1. China Disputes Detention Claims.

By Eva Dou and Josh Chin, The Wall Street Journal, August 14, 2018, Pg. A6

China disputed allegations that it is holding as many as one million Muslim ethnic minorities in internment camps, instead calling them vocational schools, in rare comments before a United Nations panel in Geneva.

A senior Chinese official told the U.N. panel Monday that such camps, referred to in Chinese government documents as “re-education centers,” were for “criminals involved only in minor offenses” to help them learn vocational skills and to reintegrate them into society.

He called the widely cited one million estimate “completely untrue” but declined to give an official Chinese figure for how many people are in the centers.

The camps in China’s northwest Xinjiang province have drawn international attention this year, as academic researchers used satellite photos and government construction bids to establish the vast scale of the program. China legal expert Jerome Cohen has called the internments the largest-scale detentions outside the judicial system in China since Mao Zedong’s “anti-rightist” campaigns of the 1950s.


2. Cardinal Wuerl lays out plan for lay involvement in bishops’ accountability.

By Ed Condon, Crux, August 14, 2018

Cardinal Donald Wuerl has laid out his vision for lay participation in new oversight structures as part of the ongoing response to recent scandals in the Church in the United States. He is one of several bishops pressing for collaboration between laity and bishops to ensure accountability in the Church hierarchy.

The cardinal made the specific suggestion that one or more such boards be created, with membership including laity, men and women, as well as bishops. These could be established “either at the national level or at the regional or provincial level” and be charged with assessing the credibility of accusations made against bishops.

“It seems that at the service of both accountability and transparency, such boards that reflect the makeup of the Church, laity and clergy, would help to highlight this new level of accountability,” Wuerl wrote.


3. Myanmar cardinal backs pope’s opposition to death penalty.

By Catholic News Service, August 13, 2018

Cardinal Charles Bo of Yangon, Myanmar, hailed Pope Francis’s admonition that imposing the death penalty is always inadmissible.

The Catholic Church should never compromise its fundamental belief in the right to life, including on the issue of capital punishment, Bo said in a statement released Aug. 10, ucanews.com reported.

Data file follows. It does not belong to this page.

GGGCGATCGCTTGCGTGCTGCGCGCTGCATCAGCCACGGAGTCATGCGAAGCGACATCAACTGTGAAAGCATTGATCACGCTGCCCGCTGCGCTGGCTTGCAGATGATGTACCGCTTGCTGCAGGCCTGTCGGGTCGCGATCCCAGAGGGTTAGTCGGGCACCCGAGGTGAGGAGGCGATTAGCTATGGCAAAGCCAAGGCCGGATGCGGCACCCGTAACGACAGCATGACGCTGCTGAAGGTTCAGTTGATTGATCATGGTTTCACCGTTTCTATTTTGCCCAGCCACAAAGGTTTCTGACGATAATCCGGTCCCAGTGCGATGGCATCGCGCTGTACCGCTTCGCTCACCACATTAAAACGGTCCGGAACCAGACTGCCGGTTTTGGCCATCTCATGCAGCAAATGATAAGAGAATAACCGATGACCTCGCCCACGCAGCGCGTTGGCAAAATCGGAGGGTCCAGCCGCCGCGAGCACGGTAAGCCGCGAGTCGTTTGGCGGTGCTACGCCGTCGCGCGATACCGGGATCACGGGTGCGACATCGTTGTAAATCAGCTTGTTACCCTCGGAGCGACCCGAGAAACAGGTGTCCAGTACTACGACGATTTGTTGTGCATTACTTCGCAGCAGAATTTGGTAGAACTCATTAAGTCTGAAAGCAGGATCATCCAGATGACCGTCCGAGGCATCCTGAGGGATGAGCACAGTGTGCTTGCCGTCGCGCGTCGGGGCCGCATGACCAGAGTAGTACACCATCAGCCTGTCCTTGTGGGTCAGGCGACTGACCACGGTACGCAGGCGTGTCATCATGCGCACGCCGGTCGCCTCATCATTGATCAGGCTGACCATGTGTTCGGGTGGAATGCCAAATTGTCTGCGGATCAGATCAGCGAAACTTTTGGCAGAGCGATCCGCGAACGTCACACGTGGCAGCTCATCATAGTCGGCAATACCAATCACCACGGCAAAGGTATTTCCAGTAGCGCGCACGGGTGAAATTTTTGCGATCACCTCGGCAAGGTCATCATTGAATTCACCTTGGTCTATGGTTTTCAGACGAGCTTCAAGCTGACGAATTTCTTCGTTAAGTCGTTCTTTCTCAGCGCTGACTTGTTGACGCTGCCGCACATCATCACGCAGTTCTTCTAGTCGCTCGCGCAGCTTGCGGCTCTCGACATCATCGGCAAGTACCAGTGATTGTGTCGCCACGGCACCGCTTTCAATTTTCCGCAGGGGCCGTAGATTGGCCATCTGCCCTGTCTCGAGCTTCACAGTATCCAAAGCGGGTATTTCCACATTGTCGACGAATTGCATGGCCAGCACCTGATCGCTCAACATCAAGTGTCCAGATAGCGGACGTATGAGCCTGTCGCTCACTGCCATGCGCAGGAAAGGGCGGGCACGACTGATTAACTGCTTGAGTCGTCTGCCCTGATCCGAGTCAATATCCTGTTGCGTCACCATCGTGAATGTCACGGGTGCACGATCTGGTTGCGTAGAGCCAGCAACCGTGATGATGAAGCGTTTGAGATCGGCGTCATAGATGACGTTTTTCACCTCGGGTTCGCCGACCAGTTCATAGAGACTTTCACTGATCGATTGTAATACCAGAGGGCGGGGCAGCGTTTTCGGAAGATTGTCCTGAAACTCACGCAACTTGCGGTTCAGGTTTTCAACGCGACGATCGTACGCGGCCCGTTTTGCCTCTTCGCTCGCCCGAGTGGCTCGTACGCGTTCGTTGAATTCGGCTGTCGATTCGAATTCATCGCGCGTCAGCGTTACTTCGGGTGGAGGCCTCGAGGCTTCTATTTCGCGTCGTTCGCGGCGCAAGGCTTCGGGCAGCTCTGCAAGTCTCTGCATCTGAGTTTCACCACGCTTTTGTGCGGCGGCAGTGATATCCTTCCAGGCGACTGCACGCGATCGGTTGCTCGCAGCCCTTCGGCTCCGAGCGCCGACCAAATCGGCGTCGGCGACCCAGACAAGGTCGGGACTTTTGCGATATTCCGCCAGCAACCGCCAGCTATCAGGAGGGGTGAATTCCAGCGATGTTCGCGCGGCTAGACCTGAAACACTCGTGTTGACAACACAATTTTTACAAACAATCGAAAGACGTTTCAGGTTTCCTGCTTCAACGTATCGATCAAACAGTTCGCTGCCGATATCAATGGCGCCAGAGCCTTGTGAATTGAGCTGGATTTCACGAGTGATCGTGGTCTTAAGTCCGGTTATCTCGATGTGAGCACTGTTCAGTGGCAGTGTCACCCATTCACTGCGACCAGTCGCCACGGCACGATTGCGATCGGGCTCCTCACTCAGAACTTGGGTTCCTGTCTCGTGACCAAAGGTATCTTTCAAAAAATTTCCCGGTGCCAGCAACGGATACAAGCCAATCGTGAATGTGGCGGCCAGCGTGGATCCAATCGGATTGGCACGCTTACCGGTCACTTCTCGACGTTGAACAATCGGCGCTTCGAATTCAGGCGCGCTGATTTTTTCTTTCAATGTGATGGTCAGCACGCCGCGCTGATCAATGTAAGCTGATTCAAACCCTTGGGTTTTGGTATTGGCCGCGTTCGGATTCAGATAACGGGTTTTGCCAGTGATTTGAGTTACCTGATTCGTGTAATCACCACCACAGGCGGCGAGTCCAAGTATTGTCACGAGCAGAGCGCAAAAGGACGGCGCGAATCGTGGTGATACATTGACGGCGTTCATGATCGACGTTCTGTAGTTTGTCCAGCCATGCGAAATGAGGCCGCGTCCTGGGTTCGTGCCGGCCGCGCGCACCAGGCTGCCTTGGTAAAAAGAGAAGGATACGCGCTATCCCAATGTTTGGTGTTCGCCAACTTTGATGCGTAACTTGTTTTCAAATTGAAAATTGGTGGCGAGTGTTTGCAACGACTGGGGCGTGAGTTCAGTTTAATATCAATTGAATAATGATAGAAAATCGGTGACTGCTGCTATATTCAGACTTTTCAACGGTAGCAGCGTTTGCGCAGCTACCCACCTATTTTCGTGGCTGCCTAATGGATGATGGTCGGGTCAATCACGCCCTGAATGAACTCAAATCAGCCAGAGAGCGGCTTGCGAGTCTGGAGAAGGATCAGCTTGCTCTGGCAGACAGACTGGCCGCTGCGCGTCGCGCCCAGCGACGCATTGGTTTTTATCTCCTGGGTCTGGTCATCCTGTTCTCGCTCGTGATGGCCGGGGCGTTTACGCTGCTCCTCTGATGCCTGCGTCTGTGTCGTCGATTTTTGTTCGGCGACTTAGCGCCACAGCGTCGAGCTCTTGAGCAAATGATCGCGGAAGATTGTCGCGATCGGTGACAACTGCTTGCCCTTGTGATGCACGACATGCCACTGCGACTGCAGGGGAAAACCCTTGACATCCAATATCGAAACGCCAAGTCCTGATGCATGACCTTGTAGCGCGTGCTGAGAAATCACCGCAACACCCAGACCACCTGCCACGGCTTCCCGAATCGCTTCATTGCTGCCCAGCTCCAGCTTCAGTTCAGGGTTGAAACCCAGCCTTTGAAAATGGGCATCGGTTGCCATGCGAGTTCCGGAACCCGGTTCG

“Even those who committed heinous crimes do have a right to life,” he said.

Civilized societies must move away from sports that provoke violent behavior, especially in children, and could indirectly lead to mass killings, Bo added.


4. Let Catholic adoption agencies be Catholic. We should focus on finding every child a home.

By Russell Moore, Russell Moore is president of the Ethics & Religious Liberty Commission, USA Today, August 12, 2018, 6:00 AM

Recently, several states have introduced laws that would limit the ability of faith-based organizations to provide child welfare services, such as adoption and foster care. In Illinois, Massachusetts and Washington, D.C., for example, faith-based child welfare providers have faced loss of funding, denial of contracts and other forms of discrimination for operating according to their religiously informed convictions. This is unacceptable, not only from a religious liberty perspective, but also for the impact it will have on children in need of adoption and related services.

With the current state of adoption and foster care in our nation today, we need as many people working to facilitate these services as possible. Instead, what I am seeing is a concerted effort to shut down service providers, because they hold disfavored religious views. Whenever a service provider is forced to close their doors due to their religious convictions, a heavier burden is placed on an already overtaxed system. We need to put the politics aside and think about what is best for the thousands of children awaiting adoption. The more providers we have, the more capacity we have to get these children into their “forever homes.”

The Child Welfare Provider Inclusion Act was recently added as an amendment to a House appropriations bill by Rep. Robert Aderholt and successfully voted out of committee. This measure seeks to ensure that there is a broad spectrum of child welfare service providers, that birth moms have a range of choice when considering adoption and ultimately, that there are as many forever homes for waiting children as possible.

In short, the bill would prevent the government from appointing itself as an evaluator of what constitutes acceptable theology — something that the state is woefully unequipped to do. Contrary to recent headlines, the bill does not at all attempt to adjudicate whether or not a gay or lesbian couple is able to provide a loving home to a child, nor does it seek to speak to the legitimacy of same-sex marriage. The bill does not inhibit LGBTQ adoption efforts nor does it discriminate against LGBTQ couples.